March 15 2019

Post-its from research on my laptop lid

Don’t miss the previous 2 weeks worth of weeknotes, sorry they’re late:

Monday:

Arrived back from holiday with a soggy thump. Most of the day spent catching up. Found out we’d won an award

Sat in on our refinement of tasks for next sprint — this is certainly useful when you’ve got back from a break.

Tuesday:

Ceremonies day.

Some discussion around time-to-product, MVP-itis and how we might deal with it better. As with all products, there’s high pressure to deliver features, and how we balance this with iterating back over MVP work that’s been done. How might we spot and break down the low hanging fruit so we can deliver incremetal improvements as part of business as usual?

Wednesday:

User research with our emergency prescriptions prototype. This was the first session we managed to get users who’d been in the exact situation in front of it.

What followed was a classic “this is crap, we need to burn it down” moment. All the things that in retrospect are so obvious.

We’d been stepping back (what felt like logically) from our idealised journey (see 15th February), but immediately realised we had shifted far too much of a burden onto the user.

We’d backed away from playing back your regular prescription to you so you could select what you’d need. Because MVP, and because it’s by no means certain that in the current landscape this is really possible.

So what’s the next easiest way to find this out? Just ask the user right? They can add things one at a time, we could even build a dm+d lookup to help them get the right things!

Oh wait, of course it’s not easy. People may well need multiple items for an emergency prescription. People won’t always remember exactly the right names, nor the correct dosage or delivery method. People will be under stress while trying to do this. The situation we’re designing for is the exact scenario when people are least likely to have this kind of information with them.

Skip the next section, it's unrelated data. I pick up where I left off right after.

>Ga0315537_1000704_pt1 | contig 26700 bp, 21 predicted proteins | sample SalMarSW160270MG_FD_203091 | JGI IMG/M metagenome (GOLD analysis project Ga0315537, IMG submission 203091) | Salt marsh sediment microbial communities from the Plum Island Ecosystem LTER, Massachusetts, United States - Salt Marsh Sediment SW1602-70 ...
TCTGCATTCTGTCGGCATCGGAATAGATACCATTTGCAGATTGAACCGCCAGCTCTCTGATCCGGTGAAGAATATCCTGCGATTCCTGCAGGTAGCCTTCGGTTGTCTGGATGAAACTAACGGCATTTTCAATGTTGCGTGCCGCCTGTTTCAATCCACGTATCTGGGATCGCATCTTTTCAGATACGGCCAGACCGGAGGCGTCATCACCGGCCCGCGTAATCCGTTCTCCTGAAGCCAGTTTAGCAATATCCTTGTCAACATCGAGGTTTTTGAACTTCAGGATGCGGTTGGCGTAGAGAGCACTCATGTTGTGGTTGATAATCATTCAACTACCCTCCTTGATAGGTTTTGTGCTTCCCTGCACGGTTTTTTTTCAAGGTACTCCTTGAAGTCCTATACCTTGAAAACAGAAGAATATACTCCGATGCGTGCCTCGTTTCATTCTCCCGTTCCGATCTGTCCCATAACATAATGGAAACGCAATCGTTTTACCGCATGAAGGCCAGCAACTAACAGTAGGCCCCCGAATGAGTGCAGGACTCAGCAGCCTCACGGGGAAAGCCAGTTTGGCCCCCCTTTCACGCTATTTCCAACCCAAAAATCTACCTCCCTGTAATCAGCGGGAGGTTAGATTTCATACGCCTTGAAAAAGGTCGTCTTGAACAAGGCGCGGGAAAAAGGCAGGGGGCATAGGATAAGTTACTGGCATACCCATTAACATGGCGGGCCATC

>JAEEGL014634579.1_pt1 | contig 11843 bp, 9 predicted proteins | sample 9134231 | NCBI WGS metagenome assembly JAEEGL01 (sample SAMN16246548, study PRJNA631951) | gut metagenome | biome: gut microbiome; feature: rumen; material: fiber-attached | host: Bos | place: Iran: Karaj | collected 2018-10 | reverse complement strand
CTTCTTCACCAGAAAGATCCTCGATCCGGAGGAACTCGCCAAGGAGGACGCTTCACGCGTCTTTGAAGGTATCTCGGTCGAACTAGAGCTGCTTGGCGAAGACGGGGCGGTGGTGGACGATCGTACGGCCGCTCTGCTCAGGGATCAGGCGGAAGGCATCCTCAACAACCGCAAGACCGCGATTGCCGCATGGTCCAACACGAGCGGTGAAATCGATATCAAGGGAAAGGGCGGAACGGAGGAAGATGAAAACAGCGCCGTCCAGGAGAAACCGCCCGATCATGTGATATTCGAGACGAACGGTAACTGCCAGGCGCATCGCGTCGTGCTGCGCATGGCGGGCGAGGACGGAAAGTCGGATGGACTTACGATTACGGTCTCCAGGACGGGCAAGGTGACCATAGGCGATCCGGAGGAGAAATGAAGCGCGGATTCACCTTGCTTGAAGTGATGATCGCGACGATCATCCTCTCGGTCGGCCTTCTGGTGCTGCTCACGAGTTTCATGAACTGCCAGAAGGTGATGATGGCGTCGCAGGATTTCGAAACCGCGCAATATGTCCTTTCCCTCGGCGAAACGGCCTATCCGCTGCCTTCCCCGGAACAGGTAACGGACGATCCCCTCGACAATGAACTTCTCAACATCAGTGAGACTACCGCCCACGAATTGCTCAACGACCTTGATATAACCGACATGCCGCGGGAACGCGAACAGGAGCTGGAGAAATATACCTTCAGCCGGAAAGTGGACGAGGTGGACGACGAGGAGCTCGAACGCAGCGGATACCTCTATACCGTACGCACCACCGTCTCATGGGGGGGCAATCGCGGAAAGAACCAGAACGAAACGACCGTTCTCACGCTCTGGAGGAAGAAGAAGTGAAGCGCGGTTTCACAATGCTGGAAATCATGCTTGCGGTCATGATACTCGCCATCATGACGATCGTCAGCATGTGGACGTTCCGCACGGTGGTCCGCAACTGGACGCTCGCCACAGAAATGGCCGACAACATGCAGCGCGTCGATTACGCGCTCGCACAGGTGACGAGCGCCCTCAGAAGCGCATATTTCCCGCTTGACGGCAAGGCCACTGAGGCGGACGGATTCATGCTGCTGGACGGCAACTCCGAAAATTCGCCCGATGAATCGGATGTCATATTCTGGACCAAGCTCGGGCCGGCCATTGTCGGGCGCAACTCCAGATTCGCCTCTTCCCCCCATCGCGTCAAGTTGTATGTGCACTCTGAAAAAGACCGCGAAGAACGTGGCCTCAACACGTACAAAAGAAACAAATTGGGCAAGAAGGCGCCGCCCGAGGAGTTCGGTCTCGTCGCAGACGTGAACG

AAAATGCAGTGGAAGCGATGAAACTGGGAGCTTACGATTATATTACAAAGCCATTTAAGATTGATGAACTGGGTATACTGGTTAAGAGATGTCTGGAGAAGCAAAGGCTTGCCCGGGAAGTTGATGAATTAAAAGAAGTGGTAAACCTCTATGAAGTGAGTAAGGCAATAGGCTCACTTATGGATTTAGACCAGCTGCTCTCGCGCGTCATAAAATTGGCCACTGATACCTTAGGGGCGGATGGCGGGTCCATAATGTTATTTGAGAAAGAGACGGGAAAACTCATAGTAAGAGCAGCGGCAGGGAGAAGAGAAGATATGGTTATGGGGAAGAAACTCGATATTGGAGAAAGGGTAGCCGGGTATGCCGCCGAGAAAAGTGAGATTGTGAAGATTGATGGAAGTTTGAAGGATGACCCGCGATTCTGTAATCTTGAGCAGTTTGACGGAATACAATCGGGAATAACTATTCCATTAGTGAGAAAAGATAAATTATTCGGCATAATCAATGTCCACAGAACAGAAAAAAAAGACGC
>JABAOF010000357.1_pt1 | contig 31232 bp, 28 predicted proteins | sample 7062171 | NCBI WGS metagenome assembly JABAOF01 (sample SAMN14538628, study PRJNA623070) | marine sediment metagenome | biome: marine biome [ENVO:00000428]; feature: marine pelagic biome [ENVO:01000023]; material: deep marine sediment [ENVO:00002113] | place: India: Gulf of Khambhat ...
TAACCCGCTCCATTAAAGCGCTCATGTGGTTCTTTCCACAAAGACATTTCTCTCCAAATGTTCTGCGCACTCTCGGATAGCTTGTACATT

The things that people can answer with ease are the things that we don’t already know:

  • the reason why an emergency prescription is needed
  • how long until the next dose is due

The things they struggle with are things we already know:

  • all the medication (or devices) the prescription consists of
  • the strength and delivery method of the medication (pill, spray, etc.)

The fact that we’re finding ourselves designing ways to ask things we already know is a classic symptom of the fragmented organisational structure our products exist within.

In the absence of joined up services, magic logins and so on, the burden we place on users can be unacceptable. As a product team we need to be able to spot very quickly when we’re falling into this trap.

In our eagerness to get to that metaphorical first bit of rope over the ravine when joining up services, it’s far too easy to make the user the information transport mechanism. We ask them lots of things we should already know. We then make them (in some cases literally) join services together:

“We’ve sent through your referral electronically. You must call the pharmacy within the next half hour. But please wait five minutes first.”

We need to avoid this false interoperability like it’s the plague. The first bit of rope over the ravine needs to be the plumbing. Just imagine:

“We’ve sent through your referral electronically. The pharmacy has confirmed the medicines you need are in stock.”

Thursday:

Thursday has been (obviously enough) looking at what we need to change in the journey.

On the plus side we’ve been able to quickly prove that what the system would traditionally asks of users is too much compared to what the system is going to provide in return (essentially a referral). The value exchange there is way off.

And, as always, looking at where we’d got to with critical eyes threw up a whole lot more than “oh, just change the questions”.

Our journey to this point concentrated on meeting the primary user need:

“I don’t have my regular meds with me, and I need to take some soon — help, what do I do?”

We know one way to meet this need is to refer the user to a pharmacy that might be able to help.

But as a product we have to be agnostic. There’s so much variation in the system — a journey could end at a pharmacy or a walk-in centre. It’s not our product that gets to decide exactly how needs are met by services in particular areas. That’s the job of the DOS leads. This adds a huge challenge. How do you concisely communicate what to do next to a user while being service agnostic?

It feels like a lot of this is tied up with being honest. We’ll need to explain service processes to users, warts and all. By pretending services are seamless and intuitive, we simply add confusion by not explaining enough. Navigating healthcare is not seamless, and it’s not (in some contexts) simple.

Friday:

Iteration of the prototype.

Also, it’s nice to work in a team that’s genuinely willing and able to pause or remove tasks from a sprint due to research findings. I don’t want to use the obvious phrase because it’s become devalued by snake-oil peddlers. Suffice to say it’s nice to be able to react quickly and change what we’re doing.